I’m currently working on a series of images of Amsterdam. My focus is once again on the architecture – I can draw nature in New Zealand but here I like to wallow in the richness and beauty of the architecture. I also choose to include the cars and daily life- these pieces are historically bound. This drawing is indian ink (black and crimson) applied by paint brush, with a tiny bit of gold paint. I use a brush because this produces a looseness which I find more appealing to the eye. Rulers and straight lines produce an entirely different effect. The image is 92 x64cm and paper size is 100x71cm. This piece is for sale.
The Grachtengordel (known in English as the Canal District) is a neighborhood in Amsterdam located in the Central district. The seventeenth-century canals, located in the center of Amsterdam, were added to the UNESCO World Heritage List in August 2010.The Amsterdam Canal District consists of the area around the city’s four main canals: the Singel, the Herengracht, the Keizersgracht, and the Prinsengracht. Many canal houses in date from the 17th Century (the Dutch Golden Age). Of course over the centuries many have undergone restoration but this does not take away from the fact that their exteriors remain much as they were. Wandering the narrow streets you’re flanked either side by the towering buildings which creates even more of a sense of closeness in the City Centre.
I’m always blown away by the fact that everywhere you look there are bricks: brick building and brick roads- every one of these bricks has been layed by hand. Mind boggling. These places of course are highly sought after and cost a considerable sum.
Of late though there have been growing concerns about the numbers of tourists in the inner city and the numbers of properties that are being used as AirB&Bs. See http://www.traveller.com.au/amsterdam-tourism-crack-down-city-looks-to-curb-fun-rides-and-boozy-tourists-h105yy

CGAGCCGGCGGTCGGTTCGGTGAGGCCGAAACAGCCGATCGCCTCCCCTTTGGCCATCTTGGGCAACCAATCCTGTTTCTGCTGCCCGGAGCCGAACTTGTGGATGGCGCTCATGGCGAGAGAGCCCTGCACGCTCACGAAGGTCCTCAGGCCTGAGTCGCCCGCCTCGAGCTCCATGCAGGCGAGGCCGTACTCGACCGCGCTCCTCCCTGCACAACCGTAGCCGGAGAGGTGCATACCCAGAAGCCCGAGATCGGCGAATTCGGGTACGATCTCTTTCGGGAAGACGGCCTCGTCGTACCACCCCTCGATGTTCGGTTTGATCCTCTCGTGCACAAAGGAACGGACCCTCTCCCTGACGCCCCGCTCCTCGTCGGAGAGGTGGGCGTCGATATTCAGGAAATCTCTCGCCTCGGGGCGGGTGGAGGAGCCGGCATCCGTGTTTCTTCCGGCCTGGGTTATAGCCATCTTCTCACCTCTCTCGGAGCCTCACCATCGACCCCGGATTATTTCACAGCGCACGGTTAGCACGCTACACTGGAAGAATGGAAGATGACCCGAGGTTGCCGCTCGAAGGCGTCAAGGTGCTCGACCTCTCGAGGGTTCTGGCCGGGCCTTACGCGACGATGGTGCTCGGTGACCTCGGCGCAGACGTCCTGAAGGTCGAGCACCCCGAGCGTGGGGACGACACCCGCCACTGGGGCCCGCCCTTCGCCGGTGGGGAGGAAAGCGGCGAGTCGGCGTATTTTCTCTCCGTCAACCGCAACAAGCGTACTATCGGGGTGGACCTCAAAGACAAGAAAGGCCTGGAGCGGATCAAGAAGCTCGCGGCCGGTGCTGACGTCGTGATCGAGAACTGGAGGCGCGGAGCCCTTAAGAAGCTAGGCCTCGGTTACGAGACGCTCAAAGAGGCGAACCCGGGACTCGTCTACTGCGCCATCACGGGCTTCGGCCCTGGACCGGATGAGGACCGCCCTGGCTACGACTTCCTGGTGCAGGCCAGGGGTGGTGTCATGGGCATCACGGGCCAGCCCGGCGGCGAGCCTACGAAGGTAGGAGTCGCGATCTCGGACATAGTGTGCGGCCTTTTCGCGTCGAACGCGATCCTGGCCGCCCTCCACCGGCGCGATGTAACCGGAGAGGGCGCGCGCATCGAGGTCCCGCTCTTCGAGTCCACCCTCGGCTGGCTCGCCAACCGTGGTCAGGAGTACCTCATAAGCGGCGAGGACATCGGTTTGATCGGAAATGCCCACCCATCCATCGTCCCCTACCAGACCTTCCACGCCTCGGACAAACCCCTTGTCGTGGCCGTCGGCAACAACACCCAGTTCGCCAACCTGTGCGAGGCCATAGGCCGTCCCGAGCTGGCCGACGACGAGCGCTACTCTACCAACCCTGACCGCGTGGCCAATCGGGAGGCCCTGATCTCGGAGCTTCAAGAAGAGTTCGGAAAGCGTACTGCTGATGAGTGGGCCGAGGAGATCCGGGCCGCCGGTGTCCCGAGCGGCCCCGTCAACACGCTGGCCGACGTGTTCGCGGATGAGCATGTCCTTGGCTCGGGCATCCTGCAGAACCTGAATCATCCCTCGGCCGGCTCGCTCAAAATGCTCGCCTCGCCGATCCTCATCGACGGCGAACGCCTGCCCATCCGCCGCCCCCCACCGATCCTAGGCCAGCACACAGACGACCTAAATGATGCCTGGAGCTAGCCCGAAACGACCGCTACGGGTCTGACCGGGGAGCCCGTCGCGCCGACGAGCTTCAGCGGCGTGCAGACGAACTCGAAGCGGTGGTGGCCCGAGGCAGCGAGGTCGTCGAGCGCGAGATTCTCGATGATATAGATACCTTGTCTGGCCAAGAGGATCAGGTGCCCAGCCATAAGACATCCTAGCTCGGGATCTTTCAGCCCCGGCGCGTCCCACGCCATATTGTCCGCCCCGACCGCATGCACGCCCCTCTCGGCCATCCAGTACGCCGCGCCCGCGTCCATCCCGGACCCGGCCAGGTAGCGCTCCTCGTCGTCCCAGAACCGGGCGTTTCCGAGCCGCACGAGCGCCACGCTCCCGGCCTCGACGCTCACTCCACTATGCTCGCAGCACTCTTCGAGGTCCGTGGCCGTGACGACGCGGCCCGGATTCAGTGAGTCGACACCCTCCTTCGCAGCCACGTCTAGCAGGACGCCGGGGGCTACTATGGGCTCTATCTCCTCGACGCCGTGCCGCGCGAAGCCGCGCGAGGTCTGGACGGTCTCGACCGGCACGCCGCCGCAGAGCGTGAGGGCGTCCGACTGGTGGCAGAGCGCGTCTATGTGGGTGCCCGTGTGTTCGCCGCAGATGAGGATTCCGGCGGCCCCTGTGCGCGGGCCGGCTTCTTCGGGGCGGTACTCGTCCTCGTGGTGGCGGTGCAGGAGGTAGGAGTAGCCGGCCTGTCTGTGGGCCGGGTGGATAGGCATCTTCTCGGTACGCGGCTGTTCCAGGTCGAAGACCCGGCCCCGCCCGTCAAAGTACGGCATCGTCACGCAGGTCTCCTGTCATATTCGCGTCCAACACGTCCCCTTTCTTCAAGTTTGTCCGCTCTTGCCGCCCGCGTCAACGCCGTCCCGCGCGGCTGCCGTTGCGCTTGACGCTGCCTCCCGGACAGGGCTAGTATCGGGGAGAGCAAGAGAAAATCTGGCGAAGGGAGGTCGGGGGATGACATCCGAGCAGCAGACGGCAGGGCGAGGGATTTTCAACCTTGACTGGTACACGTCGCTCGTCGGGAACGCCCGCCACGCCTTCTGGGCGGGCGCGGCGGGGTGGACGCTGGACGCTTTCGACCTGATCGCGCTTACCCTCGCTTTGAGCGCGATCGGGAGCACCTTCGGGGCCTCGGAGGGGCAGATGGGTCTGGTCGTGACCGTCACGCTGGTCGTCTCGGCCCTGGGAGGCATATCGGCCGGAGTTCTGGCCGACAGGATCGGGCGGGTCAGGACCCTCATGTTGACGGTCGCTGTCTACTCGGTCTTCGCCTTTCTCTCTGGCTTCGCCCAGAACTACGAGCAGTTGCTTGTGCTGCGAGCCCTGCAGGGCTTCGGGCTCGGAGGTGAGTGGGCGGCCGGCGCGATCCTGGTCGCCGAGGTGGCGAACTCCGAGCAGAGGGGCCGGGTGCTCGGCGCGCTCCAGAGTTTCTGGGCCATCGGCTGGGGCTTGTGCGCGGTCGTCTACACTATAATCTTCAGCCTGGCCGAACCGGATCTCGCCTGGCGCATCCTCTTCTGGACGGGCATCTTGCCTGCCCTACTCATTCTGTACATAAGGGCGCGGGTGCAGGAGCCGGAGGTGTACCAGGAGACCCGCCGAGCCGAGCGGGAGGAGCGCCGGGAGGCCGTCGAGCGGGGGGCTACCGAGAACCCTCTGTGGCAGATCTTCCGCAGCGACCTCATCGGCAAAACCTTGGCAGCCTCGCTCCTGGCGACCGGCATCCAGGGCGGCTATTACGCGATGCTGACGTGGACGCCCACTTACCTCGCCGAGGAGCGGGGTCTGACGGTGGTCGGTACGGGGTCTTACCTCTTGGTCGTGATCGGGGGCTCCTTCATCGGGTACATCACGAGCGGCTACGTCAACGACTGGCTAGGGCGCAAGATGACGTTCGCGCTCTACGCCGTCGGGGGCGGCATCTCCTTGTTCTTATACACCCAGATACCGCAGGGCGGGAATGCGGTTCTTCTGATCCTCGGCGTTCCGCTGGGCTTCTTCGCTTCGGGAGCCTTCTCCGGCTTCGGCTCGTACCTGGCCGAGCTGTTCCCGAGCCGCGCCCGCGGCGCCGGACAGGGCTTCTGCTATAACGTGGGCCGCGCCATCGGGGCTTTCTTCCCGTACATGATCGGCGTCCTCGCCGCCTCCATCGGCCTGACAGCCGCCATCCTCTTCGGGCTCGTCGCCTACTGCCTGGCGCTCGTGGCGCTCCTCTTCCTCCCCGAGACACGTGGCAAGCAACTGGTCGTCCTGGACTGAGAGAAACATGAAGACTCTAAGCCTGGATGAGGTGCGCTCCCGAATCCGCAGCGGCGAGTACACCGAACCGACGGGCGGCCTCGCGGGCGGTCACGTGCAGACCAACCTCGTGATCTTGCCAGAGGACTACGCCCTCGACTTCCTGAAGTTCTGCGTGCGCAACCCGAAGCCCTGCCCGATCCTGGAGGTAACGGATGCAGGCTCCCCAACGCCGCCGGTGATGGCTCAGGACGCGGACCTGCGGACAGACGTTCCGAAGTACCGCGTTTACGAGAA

But wandering around the city its easy to understand the appeal. This picture depicts some of Amsterdam’s old warehouses which have since been converted to swanky homes. Originally many of these areas were the stomping grounds for the Dutch East India Company (VOC), who grew rich on sea trade. The oldest warehouses on the Entrepotdok were built in 1708, while others date from 1830 and 1840. For more on the history of warehousing in Amsterdam see https://amsterdamming.com/2013/07/10/the-calendar-buildings/
I like to draw because like the architecture the technique is much the same as it was 500 years ago. I like mark making- its flexible and mobile. I have always liked the stark of black and white, but slowly I am bringing more colour to my work. There is still a wide tonal variety that entertains the eye and leads it across the surface. There’s a touch of foliage on the left to soften the piece.